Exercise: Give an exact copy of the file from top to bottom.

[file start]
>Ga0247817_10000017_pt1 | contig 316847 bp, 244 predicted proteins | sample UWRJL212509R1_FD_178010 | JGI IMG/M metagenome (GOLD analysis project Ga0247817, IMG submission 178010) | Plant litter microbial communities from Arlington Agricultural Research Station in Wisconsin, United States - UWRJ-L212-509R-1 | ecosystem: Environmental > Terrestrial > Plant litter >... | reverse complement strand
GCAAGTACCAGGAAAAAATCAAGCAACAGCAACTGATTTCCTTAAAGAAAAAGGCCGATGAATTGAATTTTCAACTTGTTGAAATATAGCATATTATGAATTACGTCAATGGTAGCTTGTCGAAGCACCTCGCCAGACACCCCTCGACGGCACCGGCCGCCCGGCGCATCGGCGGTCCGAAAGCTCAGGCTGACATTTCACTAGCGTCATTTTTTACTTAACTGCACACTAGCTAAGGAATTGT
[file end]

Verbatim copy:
>Ga0247817_10000017_pt1 | contig 316847 bp, 244 predicted proteins | sample UWRJL212509R1_FD_178010 | JGI IMG/M metagenome (GOLD analysis project Ga0247817, IMG submission 178010) | Plant litter microbial communities from Arlington Agricultural Research Station in Wisconsin, United States - UWRJ-L212-509R-1 | ecosystem: Environmental > Terrestrial > Plant litter >... | reverse complement strand
GCAAGTACCAGGAAAAAATCAAGCAACAGCAACTGATTTCCTTAAAGAAAAAGGCCGATGAATTGAATTTTCAACTTGTTGAAATATAGCATATTATGAATTACGTCAATGGTAGCTTGTCGAAGCACCTCGCCAGACACCCCTCGACGGCACCGGCCGCCCGGCGCATCGGCGGTCCGAAAGCTCAGGCTGACATTTCACTAGCGTCATTTTTTACTTAACTGCACACTAGCTAAGGAATTGT